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Brother HS-100 EDM Wire Cutter (3111)
Brother  HS-100 EDM Wire Cutter, year approx 1980, s/n 111568, max workpiece dims 350x250x100mm, max
Brother HS-100 EDM Wire Cutter, year approx 1980, s/n 111568, max workpiece dims 350x250x100mm, max...
Mooney, Steven E. Machinery Ltd

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Growing up ‘Swiss’ in Illinios

Posted on 19 Jun 2020 and read 745 times
Growing up ‘Swiss’ in Illinios Founder and president of US-based Minic Precision, Mike Gajewski, grew up ‘Swiss’, working on Tornos cam-operated machines from the young age of 19. Contacted for an apprenticeship by a local machine shop that operated the machines, the apprenticeship turned into a full-time job for Mr Gajewski, who eventually worked his way up to the plant and production manager role.

However, after nine years, he decided the time was right to open his own machine shop, so in 1992, Mr Gajewski rented a 2,000ft2 space in Woodstock, Illinios, purchased six Tornos and Bechler cam machines and established Minic Precision to meet the growing demand for electronics assemblies requiring high precision contacts (Minic is an acronym after his two sons’ names, Michael and Nicholas).

By 1995, he had filled up his shopfloor with 28 Tornos and Bechler cam machines. Some of the early Tornos cam machine purchases included M7s, R10s, and R125s and many of these original cam machines are still in operation sitting alongside three more recently purchased Tornos Swiss CNC lathes.

Minic Precision has expanded over the years, and this had led to the purchase and relocation of the business to a larger facility in nearby Spring Grove.

The company’s quality control programme and ISO 9001:2015 certification has been a major factor in the company’s continued growth and the commitment to quality is still evident in the components produced on the Tornos machines today. Aside from quality management, value-added engineering is also what Minic Precision says separates it from the competition.

The company’s speciality is in micro-machined parts — when end users in quality and design-focused industries such as medical, electronics, automotive and aerospace, bring their component requirements to Mr Gajewski, Minic Precision ensures a smooth flow from design to prototyping and production.

The company helps end users to not only select the best materials but offers expert machining and design processes to help realise the highest cost savings for its customers. This has helped Minic Precision build key relationships with electronics assemblers, medical companies, the US military and with customers in the automotive and aerospace fields.

In order to continue providing higher cost savings and increased efficiency over time, Minic realised the need to expand his production capability when he was getting cross-over work that was better-suited to CNC machining.

In 2004, the company originally went to another sliding head lathe manufacturer as Tornos was not offering the entry-level to mid-range machines, but more high-end lathes. However, shortly after the purchase, Minic realised that it was not on a par with the quality that has always been the company’s driving success. In 2015, it began the search for a high-quality and rigid mid-range CNC lathe, just as Tornos brought out the Swiss GT series.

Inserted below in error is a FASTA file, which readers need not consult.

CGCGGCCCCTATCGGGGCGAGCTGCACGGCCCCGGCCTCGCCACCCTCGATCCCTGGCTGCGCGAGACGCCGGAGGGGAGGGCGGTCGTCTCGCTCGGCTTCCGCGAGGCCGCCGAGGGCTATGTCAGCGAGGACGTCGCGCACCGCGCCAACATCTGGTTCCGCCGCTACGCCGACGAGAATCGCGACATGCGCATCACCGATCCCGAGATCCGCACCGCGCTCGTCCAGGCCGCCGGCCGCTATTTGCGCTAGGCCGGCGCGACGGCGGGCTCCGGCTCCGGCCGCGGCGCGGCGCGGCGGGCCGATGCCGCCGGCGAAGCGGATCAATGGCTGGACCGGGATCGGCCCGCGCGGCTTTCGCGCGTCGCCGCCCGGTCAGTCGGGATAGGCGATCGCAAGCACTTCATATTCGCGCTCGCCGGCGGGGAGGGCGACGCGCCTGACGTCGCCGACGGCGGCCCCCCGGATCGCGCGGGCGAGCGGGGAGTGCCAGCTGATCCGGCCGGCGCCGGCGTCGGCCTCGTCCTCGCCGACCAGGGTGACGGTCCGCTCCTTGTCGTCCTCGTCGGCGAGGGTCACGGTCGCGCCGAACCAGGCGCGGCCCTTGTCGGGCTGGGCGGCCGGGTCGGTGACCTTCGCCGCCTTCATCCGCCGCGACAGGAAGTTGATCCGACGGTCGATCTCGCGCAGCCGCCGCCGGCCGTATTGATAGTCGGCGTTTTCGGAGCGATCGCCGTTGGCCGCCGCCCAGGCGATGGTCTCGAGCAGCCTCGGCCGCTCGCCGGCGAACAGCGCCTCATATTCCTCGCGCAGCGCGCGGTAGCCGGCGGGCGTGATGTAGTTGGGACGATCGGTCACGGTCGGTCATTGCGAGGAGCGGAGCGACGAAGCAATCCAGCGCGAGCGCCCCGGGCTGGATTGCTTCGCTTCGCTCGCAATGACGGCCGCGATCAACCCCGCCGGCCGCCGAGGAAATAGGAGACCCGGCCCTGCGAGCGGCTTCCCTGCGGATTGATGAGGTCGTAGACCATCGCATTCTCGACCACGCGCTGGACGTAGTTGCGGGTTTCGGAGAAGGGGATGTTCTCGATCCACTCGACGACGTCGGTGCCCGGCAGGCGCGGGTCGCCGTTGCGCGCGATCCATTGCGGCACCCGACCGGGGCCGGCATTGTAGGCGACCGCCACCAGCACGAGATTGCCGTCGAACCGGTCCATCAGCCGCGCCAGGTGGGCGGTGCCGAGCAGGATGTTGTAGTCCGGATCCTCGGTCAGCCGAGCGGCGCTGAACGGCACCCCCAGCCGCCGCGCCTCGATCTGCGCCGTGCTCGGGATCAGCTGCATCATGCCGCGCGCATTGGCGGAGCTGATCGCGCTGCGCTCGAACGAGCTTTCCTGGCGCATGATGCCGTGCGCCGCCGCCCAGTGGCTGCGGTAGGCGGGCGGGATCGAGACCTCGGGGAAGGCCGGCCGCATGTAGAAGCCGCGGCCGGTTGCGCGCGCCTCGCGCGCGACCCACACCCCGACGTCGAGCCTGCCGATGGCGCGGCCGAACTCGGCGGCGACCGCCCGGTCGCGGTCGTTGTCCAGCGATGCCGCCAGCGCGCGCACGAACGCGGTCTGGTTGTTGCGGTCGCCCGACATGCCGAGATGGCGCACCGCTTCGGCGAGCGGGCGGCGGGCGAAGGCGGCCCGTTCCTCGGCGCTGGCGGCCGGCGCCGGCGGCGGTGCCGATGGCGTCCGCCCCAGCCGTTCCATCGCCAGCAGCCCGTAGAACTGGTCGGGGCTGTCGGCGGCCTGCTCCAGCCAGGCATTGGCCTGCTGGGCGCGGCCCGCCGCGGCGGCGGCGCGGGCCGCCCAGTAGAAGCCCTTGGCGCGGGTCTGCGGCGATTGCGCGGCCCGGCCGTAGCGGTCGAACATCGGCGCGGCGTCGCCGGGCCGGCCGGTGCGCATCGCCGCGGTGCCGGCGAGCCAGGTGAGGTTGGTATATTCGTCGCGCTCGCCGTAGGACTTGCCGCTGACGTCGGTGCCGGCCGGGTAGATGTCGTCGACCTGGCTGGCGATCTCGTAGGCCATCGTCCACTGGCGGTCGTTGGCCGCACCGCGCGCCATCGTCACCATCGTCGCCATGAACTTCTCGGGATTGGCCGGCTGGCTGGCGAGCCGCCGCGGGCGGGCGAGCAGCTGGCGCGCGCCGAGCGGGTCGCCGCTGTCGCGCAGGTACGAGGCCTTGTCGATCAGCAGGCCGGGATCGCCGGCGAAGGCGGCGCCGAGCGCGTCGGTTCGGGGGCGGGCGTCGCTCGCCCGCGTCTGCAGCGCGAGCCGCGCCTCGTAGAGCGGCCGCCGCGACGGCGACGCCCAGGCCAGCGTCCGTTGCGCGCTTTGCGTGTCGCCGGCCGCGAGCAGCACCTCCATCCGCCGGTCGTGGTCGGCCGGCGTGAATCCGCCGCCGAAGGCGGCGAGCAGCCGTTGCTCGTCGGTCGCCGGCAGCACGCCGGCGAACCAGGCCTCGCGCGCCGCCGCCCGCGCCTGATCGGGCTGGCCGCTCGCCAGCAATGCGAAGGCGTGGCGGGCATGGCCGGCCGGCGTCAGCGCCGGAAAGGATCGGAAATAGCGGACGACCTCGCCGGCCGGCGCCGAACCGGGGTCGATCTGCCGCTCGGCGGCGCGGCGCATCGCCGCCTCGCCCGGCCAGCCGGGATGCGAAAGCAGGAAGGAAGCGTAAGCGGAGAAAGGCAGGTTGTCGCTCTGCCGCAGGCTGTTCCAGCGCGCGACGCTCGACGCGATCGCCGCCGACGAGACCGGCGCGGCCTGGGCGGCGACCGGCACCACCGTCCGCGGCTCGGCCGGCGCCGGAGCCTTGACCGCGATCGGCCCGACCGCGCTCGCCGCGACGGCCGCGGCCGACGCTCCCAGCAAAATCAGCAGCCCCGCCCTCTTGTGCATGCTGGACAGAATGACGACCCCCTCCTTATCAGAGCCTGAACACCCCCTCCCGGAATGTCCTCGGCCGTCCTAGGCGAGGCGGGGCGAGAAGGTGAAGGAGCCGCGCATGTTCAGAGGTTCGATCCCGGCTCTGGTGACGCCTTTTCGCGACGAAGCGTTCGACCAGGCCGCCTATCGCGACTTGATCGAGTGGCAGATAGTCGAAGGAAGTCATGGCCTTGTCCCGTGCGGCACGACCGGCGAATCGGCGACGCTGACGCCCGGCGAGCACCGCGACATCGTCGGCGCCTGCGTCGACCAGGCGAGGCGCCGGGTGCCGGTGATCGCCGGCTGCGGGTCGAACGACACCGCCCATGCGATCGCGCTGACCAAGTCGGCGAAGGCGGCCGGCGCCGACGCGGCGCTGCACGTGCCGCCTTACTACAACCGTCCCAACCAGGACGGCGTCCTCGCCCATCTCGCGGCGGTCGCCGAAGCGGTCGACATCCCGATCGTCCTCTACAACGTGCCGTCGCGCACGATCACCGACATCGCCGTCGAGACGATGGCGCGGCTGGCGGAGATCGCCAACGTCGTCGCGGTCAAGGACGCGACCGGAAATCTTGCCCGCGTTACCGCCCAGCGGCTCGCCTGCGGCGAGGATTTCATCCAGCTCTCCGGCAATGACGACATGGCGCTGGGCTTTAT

As Minic puts quality at the forefront of what it manufactures, it needed a machine that lived up to the task. The company’s purchasing strategy has always been to invest in something that is very robust, reliable and can hold tight tolerances with quick chip-to-chip times.

It also wanted a machine that could run over 10,000rpm on the main and counter spindles. The long-awaited solution had arrived, and Mike Gajewski visited the Tornos factory in Moutier, Switzerland in the summer of 2016 to see a demonstration of the new Swiss GT machine.

After seeing the production and assembly of the spindles, guide bushings and the overall Swiss manufacturing process from design to finish, Mr Gajewski saw first-hand the quality manufacturing of a highly rigid, stable and precise Tornos CNC Swiss lathe.

While other manufacturers may offer similar style sliding head lathes, Mr Gajewski explained: “Everything from the weight of the Tornos machine to the way the spindle is built, gives the Swiss GT13 durability for cutting tough materials, including the many exotic stainless steels we use, with no chatter. This is a major win-win for Minic and sets us apart from our competition.”

In early 2018, Minic made its first Tornos CNC Swiss sliding head lathe purchase with the Swiss GT13 and this was quickly followed up three months later with the purchase of a Swiss DT13.

The investment decision was an easy one, as both machines could be equipped with the same sets of tools after they purchased the TISIS module (machine communication and programming software) to use across both machines. Both machines are being used to manufacture connectors, as well as other small parts.

On these two machines, they can run at higher speeds with beryllium copper, while still holding tight tolerances. According to Mr Gajewski, the impeccable surface finish, which was difficult to achieve previously, is now made possible on his Tornos CNC lathes.

In July 2019, Minic purchased a second Swiss GT13 and Mr Gajewski expects to purchase a new SwissNano 7 in the coming months.